A church, before being appropriated for something beyond its original purpose, needs to undergo a ritual called “profanation.” The procedure is a sort of reverse engineering of the initial consecration. What once belonged to a god is handed back to human life. “And if 'to consecrate' (sacrare) was the term that indicated the removal of things from the human law, 'to profane' meant, conversely, to return them to the free use of men,” writes Giorgio Agamben.11
Giorgio Agamben, Profanations (New York: Zone Books, 2007), 73.

In the early 1950s, architect Dominikus Böhm was asked to build a church in the village of Kalscheuren, on the outskirts of Cologne. He let his son, Gottfried Böhm, actualize his preliminary design. (The younger Böhm would later become famous for his sculptural, crystal-shaped churches, and would be the first German architect to receive the Pritzker prize.) In Kalscheuren, slim pillars around the outside of a circular hall hold a flat, mushroom-shaped roof that makes the building look like a concrete model of a Mongolian yurt. Some consider it one of the most important postwar churches in the Rhineland. Yet, the fame of the monument did not prevent Catholicism’s decline, and in 2006, on May 25, 50 years after its consecration, the last service took place. Finding new users for the building proved difficult. In notices of sale it figured as a “loft,” as if to hide its history as a church and an architectural landmark. After acquiring the space in 2010, gallerist Rafael Jablonka involved Gottfried Böhm in its renovation. In November of the same year, it was inaugurated with a concert by Philip Glass, who performed his composition Metamorphosis (1989).

Two years after the end of World War II, Man Ray traveled back to Paris to look after his former studio and to bring back his belongings to Los Angeles. À la lumière lunaire is one of the works that he made during his short stay in California before finally returning to Paris in 1951. The wavy grain of darkened plywood—in which a circular intarsia of a brighter wood is embedded—gives the illusion of a full moon in a melodramatic, cloudy sky. Adding to the image’s overall melancholic attitude is its title, written at the bottom of the panel in a childish handwriting, with the last digit of the year tilted to form an ∞, as if 194∞ was ready to enter infinity.

Sherrie Levine appropriates Man Ray's piece in her “15 White Moonlight Paintings” at the Böhm Chapel. She takes his title and applies it to a series of the well-known “knot paintings” she has been producing since 1985. These are plywood panels whose knots are painted over, leaving a pattern of colored spots on wood, of which the Jablonka exhibition presents a uniformly hued collection. Ray figures as a recurrent reference in her work, and this show is not even the first time that she has connected her “not”-paintings to him. Early last year she exhibited a series of similar plywood panels under the title “Yellow Moonlight after Man Ray” at David Zwirner, New York.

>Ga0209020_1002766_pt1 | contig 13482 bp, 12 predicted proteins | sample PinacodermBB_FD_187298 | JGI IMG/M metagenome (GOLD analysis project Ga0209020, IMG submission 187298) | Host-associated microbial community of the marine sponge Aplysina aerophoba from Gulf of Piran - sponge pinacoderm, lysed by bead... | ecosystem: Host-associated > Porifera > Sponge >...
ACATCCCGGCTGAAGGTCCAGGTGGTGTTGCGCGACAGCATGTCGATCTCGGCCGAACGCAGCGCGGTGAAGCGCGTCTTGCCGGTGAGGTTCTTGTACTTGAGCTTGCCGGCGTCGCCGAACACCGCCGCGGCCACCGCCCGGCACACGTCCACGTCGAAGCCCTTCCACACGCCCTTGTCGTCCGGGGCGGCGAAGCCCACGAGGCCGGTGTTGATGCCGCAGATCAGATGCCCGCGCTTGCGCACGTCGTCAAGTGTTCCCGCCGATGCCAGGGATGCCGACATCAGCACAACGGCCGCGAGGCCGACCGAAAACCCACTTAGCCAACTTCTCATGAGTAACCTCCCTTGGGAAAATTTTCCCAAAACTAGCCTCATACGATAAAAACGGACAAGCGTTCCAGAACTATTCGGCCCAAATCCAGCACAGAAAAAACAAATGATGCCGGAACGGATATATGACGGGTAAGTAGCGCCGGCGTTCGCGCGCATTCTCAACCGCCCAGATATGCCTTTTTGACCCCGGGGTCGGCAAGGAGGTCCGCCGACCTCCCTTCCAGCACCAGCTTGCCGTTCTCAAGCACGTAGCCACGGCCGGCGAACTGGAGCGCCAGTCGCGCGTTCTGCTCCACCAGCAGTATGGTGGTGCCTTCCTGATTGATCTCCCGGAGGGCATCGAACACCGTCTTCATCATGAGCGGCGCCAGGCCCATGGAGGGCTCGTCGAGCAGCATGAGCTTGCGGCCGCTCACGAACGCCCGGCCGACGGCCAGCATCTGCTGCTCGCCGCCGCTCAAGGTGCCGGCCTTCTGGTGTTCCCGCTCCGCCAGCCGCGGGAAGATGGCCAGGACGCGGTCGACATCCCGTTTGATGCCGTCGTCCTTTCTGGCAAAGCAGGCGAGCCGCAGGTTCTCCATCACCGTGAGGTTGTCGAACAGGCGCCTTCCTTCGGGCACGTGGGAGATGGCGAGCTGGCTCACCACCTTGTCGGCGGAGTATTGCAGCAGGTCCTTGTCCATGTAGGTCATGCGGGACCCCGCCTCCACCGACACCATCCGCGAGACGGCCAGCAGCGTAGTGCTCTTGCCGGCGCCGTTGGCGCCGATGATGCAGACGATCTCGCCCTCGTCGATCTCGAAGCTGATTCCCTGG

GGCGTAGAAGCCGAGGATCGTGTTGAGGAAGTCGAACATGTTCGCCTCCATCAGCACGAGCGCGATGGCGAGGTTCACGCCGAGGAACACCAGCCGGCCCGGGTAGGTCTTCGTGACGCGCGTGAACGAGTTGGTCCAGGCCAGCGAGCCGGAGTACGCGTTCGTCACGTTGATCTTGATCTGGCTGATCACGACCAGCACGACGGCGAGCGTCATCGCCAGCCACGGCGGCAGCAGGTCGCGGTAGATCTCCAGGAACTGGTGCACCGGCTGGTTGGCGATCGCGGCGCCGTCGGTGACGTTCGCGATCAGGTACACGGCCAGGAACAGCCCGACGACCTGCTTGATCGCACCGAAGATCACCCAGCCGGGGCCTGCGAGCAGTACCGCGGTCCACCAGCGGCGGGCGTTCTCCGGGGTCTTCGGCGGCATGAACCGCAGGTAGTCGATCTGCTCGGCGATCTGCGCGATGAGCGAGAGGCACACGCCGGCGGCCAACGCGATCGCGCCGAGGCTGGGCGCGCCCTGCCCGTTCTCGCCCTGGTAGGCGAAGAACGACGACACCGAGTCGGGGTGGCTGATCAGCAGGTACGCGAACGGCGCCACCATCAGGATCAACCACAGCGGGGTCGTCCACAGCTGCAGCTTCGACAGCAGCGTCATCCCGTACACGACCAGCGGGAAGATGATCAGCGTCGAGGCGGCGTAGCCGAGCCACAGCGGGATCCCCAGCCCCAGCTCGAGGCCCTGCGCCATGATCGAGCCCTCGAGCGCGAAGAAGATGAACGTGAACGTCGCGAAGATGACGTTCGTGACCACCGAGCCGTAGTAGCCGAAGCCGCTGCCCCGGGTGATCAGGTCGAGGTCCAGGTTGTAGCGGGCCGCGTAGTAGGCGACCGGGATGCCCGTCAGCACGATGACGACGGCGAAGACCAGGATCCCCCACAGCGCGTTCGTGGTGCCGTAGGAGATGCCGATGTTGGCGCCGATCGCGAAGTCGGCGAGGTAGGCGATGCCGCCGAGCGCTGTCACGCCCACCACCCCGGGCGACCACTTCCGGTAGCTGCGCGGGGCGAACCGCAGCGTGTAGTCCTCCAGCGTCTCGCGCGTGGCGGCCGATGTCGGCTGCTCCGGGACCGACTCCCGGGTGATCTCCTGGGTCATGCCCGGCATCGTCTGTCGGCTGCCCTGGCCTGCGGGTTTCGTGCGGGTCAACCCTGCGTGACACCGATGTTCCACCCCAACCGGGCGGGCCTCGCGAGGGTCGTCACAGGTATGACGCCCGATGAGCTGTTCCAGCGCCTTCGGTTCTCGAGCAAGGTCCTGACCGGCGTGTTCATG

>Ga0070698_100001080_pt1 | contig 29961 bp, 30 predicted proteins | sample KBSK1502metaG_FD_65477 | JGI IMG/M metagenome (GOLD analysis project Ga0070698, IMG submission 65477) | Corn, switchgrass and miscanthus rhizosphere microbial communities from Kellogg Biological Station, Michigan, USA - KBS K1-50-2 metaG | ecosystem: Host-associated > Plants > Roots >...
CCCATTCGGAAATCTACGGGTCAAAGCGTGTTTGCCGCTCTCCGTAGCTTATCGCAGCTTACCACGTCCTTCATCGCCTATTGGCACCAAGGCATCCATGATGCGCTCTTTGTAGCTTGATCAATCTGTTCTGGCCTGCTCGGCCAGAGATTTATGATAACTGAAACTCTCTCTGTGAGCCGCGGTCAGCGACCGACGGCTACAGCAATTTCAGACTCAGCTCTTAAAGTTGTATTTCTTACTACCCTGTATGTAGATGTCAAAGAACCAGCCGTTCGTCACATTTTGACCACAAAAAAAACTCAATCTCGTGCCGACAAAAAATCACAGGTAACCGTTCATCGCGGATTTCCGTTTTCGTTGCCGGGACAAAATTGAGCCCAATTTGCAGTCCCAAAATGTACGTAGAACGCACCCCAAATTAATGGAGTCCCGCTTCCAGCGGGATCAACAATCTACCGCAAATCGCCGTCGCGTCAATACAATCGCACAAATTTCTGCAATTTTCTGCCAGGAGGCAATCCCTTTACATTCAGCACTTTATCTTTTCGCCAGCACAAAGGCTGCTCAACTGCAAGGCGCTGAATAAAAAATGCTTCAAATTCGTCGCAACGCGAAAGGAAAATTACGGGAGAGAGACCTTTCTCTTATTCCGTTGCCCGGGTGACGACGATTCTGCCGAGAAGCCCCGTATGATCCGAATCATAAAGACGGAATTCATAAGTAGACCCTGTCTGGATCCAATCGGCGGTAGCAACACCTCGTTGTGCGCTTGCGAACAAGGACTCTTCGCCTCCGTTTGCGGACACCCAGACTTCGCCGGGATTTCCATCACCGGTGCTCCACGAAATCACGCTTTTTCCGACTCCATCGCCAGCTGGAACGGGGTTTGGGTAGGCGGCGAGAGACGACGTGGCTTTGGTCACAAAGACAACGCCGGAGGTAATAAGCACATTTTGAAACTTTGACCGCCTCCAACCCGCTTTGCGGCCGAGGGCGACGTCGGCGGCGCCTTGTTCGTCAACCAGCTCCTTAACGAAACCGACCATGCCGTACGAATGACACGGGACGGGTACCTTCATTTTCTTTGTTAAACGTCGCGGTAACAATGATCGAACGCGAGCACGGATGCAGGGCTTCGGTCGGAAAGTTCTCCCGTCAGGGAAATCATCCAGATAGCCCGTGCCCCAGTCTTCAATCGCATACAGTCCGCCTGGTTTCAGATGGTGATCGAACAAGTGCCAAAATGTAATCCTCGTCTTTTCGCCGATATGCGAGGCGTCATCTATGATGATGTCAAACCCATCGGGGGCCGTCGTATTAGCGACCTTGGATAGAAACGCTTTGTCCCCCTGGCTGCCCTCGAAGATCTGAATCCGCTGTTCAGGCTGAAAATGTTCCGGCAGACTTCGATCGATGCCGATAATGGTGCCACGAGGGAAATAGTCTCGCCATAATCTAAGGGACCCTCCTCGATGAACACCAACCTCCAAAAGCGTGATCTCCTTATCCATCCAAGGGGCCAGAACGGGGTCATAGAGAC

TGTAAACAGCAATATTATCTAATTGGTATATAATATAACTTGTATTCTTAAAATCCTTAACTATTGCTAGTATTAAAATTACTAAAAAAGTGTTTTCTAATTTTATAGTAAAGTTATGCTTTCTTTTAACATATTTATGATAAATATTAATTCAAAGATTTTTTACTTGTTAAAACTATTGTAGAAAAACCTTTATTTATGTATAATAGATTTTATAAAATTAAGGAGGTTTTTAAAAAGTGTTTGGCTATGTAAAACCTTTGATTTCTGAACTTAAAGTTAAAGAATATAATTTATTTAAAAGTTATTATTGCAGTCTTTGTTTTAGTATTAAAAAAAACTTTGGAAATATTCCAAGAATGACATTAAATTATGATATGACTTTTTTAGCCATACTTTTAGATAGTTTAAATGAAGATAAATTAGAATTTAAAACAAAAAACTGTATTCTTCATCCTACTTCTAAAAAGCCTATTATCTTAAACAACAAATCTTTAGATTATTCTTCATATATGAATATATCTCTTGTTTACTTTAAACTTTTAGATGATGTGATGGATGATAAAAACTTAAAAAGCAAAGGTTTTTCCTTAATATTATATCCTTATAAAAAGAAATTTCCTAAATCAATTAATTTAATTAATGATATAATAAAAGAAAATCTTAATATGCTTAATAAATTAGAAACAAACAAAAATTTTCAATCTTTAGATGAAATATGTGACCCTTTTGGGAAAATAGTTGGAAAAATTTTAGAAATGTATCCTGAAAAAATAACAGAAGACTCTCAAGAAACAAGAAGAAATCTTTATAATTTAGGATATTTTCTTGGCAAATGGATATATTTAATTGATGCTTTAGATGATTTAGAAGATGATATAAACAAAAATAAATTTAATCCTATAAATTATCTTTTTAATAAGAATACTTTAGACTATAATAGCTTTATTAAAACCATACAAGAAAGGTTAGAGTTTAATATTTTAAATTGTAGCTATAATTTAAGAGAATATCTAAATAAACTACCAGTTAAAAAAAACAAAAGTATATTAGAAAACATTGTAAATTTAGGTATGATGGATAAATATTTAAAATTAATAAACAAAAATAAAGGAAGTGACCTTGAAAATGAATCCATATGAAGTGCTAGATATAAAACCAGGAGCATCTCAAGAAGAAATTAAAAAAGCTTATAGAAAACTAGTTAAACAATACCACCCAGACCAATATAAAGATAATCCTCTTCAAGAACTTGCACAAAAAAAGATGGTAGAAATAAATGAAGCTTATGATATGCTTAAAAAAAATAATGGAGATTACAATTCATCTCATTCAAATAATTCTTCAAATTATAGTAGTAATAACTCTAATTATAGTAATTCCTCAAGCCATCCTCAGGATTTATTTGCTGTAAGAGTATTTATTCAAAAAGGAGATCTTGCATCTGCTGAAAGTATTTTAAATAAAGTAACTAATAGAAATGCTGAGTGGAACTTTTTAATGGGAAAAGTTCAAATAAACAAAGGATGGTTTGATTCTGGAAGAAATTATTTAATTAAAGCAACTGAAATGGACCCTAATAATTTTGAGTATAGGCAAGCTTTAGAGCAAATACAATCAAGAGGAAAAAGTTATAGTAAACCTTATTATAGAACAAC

Levine applies aspects of Ray’s work to her own, but the appropriation remains incomplete. Appropriate to the romantic motif, the series leaves it to the critic or the spectator to complete what has been left fragmentary. Did she turn the moon into a knot, or does the knot figure as moon? Is the title just a name, or does it convert the image?

For the task of completing unfinished appropriations, the former church is a well-suited venue. In each of the six conchs of the building (except the entry), three of the paintings are displayed. The shape of the building, emptied of seats and the altar, produces a strange visual effect. From the inside it appears much bigger than from the outside; the dark timber shingles of the ceiling make the space feel like a cave, and the cavities of the conchs make the paintings appear to be more distant than they are. Next to the door, two works of a different series address leaving visitors with a grim grin. As if to remind us of the holy powers once present, Levine placed two demon masks—each titled Tengu Element, 2015—on either sides of the door. Tengu refers back to ancient Asian tales. For the Chinese, tengu figure as heavenly dogs, man-eating harbingers of war. The Japanese reimagined their appearance, adding a long nose. Some are considered good demons, others evil. Today, tengu depictions are common in Japanese folk mythologies.

I do not know exactly which mask Sherrie Levine’s exactly refers to, though it’s most likely an ancient one, because the texture of the original wood remains visible in the bronze cast. Whatever the small gods are meant to say, they certainly signal that what’s taken place is not a profanation. Agamben marks the difference between secularization and profanation: ”Secularization is a form of repression. It leaves intact the forces it deals with by simply moving them from one place to another (...) Profanation, however, neutralizes what it profanes. Once profaned, that which was unavailable and separate, loses its aura and is returned to use. Both are political operations.”22
Ibid, 77.
With Levine’s appropriation, the institutional forces at work are by no means neutralized. They remain in place, folded, doubled, and multiplied in a structural setting that Roland Barthes would have called mythological. As much as the moon over California keeps shining for Man Ray and again in Levine’s knot paintings, the secularized powers of the religious cult are transferred to the exhibition space, and the appropriation misses the liberating aspects of a profanation.